Willard Scott
Scott in 1995
Willard Herman Scott Jr.

(1934-03-07) March 7, 1934 (age 87)
  • Weather presenter
  • author
  • television personality
  • actor
  • clown
  • comedian
  • radio personality
Years active1950–2015
Mary Dwyer Scott
(m. 1959; died 2002)

Paris Keena
(m. 2014)

Willard Herman Scott Jr. (born March 7, 1934) is an American weather presenter, author, television personality, actor, clown, comedian and radio personality, best known for his TV work on the Today show and as the creator and original portrayer of Ronald McDonald.[1]

Early years

Scott was born in Alexandria, Virginia, on March 7, 1934, and attended George Washington High School. He showed an interest in broadcasting as a 16-year-old, working in 1950 as an NBC page at WRC (AM), NBC's owned-and-operated radio station in Washington, D.C.[2] Scott then attended American University, where he worked alongside fellow student Ed Walker at WAMU-AM, the university's radio station (1951–1953). Scott became a member of Alpha Sigma Phi fraternity while at American University and graduated with a Bachelor of Arts degree in philosophy and religion.[2]


Joy Boys radio show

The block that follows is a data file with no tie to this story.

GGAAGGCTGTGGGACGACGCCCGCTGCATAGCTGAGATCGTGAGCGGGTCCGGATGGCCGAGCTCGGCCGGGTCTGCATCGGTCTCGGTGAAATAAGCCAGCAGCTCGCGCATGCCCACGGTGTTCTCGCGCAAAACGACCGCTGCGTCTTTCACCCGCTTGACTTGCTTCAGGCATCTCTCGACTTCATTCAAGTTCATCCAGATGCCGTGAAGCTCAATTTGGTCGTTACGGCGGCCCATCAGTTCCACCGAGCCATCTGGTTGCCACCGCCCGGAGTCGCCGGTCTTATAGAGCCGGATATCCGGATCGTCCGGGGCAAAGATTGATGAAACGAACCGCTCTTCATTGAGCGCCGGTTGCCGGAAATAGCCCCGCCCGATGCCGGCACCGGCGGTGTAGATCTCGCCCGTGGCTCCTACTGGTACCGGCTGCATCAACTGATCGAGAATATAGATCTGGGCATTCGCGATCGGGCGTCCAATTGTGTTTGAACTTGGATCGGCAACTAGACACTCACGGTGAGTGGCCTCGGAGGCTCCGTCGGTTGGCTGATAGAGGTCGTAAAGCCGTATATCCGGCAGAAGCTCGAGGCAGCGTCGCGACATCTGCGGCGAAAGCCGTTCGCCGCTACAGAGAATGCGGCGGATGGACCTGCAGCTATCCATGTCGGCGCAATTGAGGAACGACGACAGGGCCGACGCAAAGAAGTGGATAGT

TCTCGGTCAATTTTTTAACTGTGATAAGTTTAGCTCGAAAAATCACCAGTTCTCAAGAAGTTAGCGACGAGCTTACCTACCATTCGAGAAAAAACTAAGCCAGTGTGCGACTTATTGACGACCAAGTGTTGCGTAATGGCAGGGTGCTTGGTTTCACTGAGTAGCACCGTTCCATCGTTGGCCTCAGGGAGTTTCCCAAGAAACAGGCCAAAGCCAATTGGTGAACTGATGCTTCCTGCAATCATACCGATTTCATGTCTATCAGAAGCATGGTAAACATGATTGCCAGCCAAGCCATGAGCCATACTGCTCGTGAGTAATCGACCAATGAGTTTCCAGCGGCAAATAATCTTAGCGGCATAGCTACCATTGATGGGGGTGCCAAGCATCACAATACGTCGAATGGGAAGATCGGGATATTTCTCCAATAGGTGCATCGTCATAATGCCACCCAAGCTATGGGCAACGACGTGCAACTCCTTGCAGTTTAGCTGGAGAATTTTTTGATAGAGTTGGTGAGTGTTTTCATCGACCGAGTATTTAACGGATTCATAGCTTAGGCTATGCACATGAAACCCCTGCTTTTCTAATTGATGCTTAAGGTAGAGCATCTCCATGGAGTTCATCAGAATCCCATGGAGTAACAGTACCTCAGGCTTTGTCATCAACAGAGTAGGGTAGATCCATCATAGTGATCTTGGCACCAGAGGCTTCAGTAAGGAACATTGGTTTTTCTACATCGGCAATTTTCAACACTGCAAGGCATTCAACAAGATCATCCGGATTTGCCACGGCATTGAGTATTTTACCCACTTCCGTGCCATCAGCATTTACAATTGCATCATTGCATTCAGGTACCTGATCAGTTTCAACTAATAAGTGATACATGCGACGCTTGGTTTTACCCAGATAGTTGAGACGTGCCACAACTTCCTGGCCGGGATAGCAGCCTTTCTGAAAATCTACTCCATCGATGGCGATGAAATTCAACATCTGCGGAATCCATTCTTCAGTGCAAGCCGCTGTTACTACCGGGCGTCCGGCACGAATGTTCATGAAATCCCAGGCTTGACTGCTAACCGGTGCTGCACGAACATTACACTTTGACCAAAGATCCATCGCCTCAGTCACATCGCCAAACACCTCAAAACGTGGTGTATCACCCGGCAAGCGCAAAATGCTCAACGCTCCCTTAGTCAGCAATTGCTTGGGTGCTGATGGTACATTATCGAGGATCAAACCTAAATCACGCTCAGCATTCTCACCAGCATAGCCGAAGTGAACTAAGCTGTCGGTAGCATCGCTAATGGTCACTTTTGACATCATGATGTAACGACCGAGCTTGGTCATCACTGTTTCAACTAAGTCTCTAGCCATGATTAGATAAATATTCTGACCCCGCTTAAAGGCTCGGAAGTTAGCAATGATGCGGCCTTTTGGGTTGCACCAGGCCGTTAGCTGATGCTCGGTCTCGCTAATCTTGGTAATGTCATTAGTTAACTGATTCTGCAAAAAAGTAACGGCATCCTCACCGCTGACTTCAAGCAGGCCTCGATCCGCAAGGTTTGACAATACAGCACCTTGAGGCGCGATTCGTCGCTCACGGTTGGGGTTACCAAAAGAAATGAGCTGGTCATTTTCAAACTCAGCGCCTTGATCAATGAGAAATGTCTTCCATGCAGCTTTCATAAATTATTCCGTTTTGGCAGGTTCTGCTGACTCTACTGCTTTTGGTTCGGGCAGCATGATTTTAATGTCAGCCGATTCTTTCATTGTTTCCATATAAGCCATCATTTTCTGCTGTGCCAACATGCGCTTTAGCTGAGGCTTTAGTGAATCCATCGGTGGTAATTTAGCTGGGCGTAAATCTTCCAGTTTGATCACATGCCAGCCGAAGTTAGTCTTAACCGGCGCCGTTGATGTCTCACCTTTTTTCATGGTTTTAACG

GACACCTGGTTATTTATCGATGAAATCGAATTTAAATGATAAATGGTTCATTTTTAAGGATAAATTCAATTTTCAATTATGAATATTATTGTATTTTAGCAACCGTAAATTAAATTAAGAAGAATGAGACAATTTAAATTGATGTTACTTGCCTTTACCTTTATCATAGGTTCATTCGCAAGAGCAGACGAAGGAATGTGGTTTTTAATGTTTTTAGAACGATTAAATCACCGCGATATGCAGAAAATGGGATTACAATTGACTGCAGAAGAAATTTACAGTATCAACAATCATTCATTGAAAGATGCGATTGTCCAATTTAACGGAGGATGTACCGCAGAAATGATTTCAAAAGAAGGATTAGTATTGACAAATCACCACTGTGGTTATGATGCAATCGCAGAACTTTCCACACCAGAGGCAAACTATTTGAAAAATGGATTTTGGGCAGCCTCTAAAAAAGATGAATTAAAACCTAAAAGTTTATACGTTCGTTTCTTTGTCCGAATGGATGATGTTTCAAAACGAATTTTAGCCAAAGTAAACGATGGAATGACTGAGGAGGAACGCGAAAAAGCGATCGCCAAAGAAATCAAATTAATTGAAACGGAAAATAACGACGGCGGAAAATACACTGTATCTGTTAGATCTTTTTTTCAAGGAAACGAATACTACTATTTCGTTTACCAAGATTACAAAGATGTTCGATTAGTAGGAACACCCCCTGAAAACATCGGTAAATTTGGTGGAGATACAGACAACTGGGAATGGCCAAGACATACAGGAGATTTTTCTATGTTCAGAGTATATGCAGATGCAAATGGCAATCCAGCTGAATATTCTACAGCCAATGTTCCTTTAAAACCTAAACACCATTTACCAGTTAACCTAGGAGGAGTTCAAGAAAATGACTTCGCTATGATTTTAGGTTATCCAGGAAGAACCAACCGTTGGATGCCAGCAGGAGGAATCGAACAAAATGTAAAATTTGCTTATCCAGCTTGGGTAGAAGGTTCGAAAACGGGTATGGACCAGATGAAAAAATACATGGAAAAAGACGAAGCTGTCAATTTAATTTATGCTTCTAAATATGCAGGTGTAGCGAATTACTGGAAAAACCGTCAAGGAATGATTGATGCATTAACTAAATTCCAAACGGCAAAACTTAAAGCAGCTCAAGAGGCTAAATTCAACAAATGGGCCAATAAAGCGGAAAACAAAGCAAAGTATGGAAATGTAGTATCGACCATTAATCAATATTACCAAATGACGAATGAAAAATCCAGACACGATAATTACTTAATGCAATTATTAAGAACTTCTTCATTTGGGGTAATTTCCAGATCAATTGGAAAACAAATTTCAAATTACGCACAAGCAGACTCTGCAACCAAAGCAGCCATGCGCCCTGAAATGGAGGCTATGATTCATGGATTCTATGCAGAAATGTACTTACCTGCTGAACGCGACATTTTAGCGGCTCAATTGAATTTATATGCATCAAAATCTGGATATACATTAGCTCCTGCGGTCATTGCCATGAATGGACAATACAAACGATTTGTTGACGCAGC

From 1955 to 1972, Scott teamed with Walker as co-host of the nightly Joy Boys radio program on NBC-owned WRC radio. (This was interrupted from 1956 to 1958 when Scott served on active duty with the U.S. Navy.) Scott routinely sketched a list of characters and a few lead lines setting up a situation, which Walker would commit to memory or make notes on with his Braille typewriter (Walker was blind since birth). In a 1999 article recalling the Joy Boys at the height of their popularity in the mid-1960s, The Washington Post said they "dominated Washington, providing entertainment, companionship, and community to a city on the verge of powerful change".[3] The Joy Boys show played on WRC until 1972 when they moved to cross-town station WWDC for another two years. Scott wrote in his book, The Joy of Living, of their close professional and personal bond which continued until Walker's death in October 2015, saying that they are "closer than most brothers".[1]